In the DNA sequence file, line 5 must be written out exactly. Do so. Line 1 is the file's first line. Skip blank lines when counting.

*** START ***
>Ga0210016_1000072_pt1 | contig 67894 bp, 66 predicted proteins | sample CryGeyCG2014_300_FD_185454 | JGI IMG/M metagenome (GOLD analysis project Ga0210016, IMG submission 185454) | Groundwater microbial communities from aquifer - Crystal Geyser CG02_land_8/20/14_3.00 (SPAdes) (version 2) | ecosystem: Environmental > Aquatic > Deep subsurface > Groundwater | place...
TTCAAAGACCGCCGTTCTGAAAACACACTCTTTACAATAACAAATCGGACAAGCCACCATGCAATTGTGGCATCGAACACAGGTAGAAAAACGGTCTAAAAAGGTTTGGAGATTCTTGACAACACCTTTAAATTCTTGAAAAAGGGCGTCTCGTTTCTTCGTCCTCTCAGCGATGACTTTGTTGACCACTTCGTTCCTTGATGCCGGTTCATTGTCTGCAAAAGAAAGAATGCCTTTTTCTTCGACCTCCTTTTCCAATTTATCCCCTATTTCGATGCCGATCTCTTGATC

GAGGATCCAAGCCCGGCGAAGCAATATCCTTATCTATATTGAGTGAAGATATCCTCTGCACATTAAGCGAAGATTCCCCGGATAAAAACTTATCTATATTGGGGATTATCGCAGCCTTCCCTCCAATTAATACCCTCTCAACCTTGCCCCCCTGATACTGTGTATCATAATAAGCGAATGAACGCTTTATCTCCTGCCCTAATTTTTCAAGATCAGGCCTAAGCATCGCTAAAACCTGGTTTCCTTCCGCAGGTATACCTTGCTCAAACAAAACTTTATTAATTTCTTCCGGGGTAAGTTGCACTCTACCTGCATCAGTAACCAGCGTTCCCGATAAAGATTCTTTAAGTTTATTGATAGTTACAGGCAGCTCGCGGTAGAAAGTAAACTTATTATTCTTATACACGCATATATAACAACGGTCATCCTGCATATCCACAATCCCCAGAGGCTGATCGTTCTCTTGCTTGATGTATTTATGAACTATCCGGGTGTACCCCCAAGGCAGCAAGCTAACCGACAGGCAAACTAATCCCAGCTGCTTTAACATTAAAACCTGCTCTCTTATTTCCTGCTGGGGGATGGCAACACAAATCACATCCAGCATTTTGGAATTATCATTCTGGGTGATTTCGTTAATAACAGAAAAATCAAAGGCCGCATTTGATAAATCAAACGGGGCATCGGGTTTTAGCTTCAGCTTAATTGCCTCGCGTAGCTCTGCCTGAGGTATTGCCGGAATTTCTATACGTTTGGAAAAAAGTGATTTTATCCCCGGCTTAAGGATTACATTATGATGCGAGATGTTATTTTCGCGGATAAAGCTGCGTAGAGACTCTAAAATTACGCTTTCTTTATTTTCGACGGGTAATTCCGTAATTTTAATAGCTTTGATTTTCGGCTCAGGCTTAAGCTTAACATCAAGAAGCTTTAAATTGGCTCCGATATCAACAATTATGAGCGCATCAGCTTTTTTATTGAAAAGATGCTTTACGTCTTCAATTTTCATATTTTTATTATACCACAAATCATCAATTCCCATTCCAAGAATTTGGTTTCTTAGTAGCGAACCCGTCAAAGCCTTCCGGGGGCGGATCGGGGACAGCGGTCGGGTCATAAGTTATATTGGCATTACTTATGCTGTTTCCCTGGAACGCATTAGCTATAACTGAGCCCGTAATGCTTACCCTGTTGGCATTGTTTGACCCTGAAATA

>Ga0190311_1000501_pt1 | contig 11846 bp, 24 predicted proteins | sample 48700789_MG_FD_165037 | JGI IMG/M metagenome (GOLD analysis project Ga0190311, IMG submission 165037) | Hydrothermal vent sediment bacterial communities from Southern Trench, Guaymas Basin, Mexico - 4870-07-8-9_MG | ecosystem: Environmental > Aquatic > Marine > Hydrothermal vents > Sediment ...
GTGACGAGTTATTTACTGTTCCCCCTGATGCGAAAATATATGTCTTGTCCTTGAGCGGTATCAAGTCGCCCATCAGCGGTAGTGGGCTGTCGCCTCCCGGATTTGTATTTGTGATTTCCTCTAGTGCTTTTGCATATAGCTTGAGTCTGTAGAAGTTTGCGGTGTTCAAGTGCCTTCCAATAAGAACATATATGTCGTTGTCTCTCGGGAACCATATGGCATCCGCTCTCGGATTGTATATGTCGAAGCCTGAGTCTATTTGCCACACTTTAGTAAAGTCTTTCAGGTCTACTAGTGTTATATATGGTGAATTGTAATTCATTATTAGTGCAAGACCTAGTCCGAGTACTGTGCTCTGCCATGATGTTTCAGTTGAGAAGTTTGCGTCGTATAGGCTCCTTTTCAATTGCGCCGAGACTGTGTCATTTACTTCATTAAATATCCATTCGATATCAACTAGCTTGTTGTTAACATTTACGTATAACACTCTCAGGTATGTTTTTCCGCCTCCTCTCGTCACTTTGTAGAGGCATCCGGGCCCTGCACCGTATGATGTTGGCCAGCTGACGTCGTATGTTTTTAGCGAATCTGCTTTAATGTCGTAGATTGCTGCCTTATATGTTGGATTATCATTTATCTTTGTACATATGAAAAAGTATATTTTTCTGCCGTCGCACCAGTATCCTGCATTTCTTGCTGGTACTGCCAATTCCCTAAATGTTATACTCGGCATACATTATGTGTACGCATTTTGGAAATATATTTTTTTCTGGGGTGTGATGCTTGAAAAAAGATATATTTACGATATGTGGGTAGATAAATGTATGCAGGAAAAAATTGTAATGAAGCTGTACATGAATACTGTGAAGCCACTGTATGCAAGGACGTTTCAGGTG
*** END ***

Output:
GTGACGAGTTATTTACTGTTCCCCCTGATGCGAAAATATATGTCTTGTCCTTGAGCGGTATCAAGTCGCCCATCAGCGGTAGTGGGCTGTCGCCTCCCGGATTTGTATTTGTGATTTCCTCTAGTGCTTTTGCATATAGCTTGAGTCTGTAGAAGTTTGCGGTGTTCAAGTGCCTTCCAATAAGAACATATATGTCGTTGTCTCTCGGGAACCATATGGCATCCGCTCTCGGATTGTATATGTCGAAGCCTGAGTCTATTTGCCACACTTTAGTAAAGTCTTTCAGGTCTACTAGTGTTATATATGGTGAATTGTAATTCATTATTAGTGCAAGACCTAGTCCGAGTACTGTGCTCTGCCATGATGTTTCAGTTGAGAAGTTTGCGTCGTATAGGCTCCTTTTCAATTGCGCCGAGACTGTGTCATTTACTTCATTAAATATCCATTCGATATCAACTAGCTTGTTGTTAACATTTACGTATAACACTCTCAGGTATGTTTTTCCGCCTCCTCTCGTCACTTTGTAGAGGCATCCGGGCCCTGCACCGTATGATGTTGGCCAGCTGACGTCGTATGTTTTTAGCGAATCTGCTTTAATGTCGTAGATTGCTGCCTTATATGTTGGATTATCATTTATCTTTGTACATATGAAAAAGTATATTTTTCTGCCGTCGCACCAGTATCCTGCATTTCTTGCTGGTACTGCCAATTCCCTAAATGTTATACTCGGCATACATTATGTGTACGCATTTTGGAAATATATTTTTTTCTGGGGTGTGATGCTTGAAAAAAGATATATTTACGATATGTGGGTAGATAAATGTATGCAGGAAAAAATTGTAATGAAGCTGTACATGAATACTGTGAAGCCACTGTATGCAAGGACGTTTCAGGTG